Europe’s market-leading lorry manufacturer must pay Royal Mail and BT about £20 million as part of a landmark cartel damages ruling that could pave the way for further compensation orders.
Competition experts predicted that DAF, a company based in Eindhoven in the Netherlands, will pay Royal Mail alone more than £17 million after the competition appeal tribunal in London ruled that both British companies should be awarded damages.
Lawyers said it was the first time that the tribunal had made an order for “follow-on” damages against one of the defendant companies in an earlier European Commission finding that they were involved in a cartel.
It is expected that after the amount that DAF was determined to have overcharged as part of its cartel involvement is combined with an interest figure, the Dutch company will pay Royal Mail about £17.5 million in compensation. That figure is based on evidence before the tribunal that Royal Mail’s “value of commerce” — the company’s total expenditure on trucks bought from DAF during the period of its EU law infringement — was more than £260 million.
BT is in line for lower compensation — possibly about £3 million — as the tribunal assessed that company’s value of commerce figure to be nearly £45 million.
The figures are estimated as the tribunal has instructed the parties to attempt to arrive at a compensation deal. If they cannot, the case will return for a further hearing. The tribunal’s ruling is the latest ramification of a 2016 ruling by the Brussels commission, which found that five truck manufacturers — DAF, MAN, Daimler, Iveco and Volvo/Renault — had breached EU cartel laws.
That ruling found that the companies had struck unlawful “collusive arrangements on pricing and gross price increases . . . for medium and heavy trucks” between 1997 and 2011.
The hearing before the London tribunal was, said the three judges in their ruling, “the first of many such claims arising out of the infringement to go to trial in the UK”.
Both Royal Mail and BT argued that they had bought or leased large volumes of lorries from DAF during the infringement period, when prices and lease payments were higher than they would have been if the companies had not formed an unlawful cartel.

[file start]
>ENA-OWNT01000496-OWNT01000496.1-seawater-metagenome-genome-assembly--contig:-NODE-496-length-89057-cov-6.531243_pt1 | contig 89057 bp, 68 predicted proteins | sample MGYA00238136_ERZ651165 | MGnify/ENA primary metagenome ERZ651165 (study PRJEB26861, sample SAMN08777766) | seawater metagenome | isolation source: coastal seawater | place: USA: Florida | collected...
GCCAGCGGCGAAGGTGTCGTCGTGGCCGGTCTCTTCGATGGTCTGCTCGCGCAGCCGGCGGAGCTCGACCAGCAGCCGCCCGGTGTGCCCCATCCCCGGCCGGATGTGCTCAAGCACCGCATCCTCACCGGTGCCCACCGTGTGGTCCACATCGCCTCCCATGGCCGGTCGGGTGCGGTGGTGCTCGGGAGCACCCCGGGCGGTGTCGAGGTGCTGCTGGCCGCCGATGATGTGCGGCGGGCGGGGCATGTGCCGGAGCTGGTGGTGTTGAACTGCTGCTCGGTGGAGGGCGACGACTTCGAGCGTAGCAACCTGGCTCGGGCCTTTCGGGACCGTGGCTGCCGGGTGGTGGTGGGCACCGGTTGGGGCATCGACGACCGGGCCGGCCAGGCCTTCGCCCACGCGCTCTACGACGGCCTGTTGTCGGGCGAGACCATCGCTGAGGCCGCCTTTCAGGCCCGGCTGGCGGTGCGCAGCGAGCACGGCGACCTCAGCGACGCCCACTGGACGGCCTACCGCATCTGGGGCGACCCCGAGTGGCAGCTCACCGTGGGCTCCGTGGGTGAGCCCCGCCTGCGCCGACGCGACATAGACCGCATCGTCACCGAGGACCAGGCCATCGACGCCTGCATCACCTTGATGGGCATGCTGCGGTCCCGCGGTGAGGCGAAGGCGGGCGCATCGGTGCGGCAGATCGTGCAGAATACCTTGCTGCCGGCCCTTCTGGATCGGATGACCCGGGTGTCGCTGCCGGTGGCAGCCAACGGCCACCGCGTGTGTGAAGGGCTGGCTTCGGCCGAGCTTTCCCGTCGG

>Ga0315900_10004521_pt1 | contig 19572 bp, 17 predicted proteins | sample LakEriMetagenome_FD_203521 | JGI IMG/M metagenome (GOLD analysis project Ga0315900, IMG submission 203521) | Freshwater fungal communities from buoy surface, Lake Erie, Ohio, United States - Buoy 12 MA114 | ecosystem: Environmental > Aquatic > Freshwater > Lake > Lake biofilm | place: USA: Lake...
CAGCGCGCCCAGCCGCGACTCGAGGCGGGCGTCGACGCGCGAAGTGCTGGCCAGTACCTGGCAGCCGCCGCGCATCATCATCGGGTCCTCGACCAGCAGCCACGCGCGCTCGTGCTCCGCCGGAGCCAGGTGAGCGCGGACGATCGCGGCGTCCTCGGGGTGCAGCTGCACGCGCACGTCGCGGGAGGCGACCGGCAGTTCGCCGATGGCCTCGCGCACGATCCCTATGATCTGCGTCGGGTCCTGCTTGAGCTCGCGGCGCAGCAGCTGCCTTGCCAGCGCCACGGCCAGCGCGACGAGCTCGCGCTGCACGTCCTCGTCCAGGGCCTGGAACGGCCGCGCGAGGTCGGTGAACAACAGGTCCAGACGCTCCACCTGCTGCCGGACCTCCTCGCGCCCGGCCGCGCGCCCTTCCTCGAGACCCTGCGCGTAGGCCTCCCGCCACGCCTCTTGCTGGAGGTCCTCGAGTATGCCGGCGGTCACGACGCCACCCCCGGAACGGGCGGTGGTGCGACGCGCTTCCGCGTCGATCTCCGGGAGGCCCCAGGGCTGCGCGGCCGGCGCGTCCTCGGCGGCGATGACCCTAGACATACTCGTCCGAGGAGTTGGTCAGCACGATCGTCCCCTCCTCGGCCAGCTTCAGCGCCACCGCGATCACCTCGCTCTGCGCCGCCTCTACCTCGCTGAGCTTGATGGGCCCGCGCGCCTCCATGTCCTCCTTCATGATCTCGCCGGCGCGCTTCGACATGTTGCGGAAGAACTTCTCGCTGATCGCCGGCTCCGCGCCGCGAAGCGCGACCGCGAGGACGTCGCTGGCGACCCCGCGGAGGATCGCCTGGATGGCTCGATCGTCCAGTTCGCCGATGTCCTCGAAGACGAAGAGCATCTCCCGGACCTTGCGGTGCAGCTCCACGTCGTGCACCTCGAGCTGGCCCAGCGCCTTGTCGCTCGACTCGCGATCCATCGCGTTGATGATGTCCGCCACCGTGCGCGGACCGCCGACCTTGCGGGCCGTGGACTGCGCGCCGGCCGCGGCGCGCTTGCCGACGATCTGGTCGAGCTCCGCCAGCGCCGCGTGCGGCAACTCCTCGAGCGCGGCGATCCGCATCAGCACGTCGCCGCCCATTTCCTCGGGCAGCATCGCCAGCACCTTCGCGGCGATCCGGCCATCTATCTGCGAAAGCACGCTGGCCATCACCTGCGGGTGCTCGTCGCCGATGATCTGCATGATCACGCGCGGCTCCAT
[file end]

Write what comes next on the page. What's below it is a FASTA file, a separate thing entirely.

The two companies claimed damages relating to the overcharging and for other consequential losses.
Competition law experts predicted that the tribunal’s ruling would open the doors to future claims. “The value of the overcharge found by the tribunal is quite high given that the value of relevant trucks can range from £60,000 to £300,000 over the period,” said Suzanne Rab, a barrister at Serle Court chambers in London.
Rab added that the ruling was “likely to embolden other trucks cartel claimants whose claims remain to be heard and fuel the growing momentum of competition damages claims in the UK”.
According to figures published last year, DAF is the market-leading truck manufacturer in six European countries. It claimed to have a more than 31 per cent share of the UK market, and also to be top of the sales table in its home country as well as in Belgium, Poland, Hungary and Bulgaria.
Although based in the Netherlands, the company is a division of Paccar, a US multinational that is headquartered near Seattle.
Last year DAF also sold more than 7,500 trucks outside the EU and UK, claiming that it had record sales in Israel, Colombia, Ecuador and Australia.
Reacting to the latest ruling, a Royal Mail spokesman said the company was “very pleased with the tribunal’s judgment in what is a clear and emphatic win. It has taken us more than six years to get this outcome. We await confirmation of the final damages to be awarded”.
A spokesman for DAF in the Netherlands said that the company would not comment on the tribunal ruling.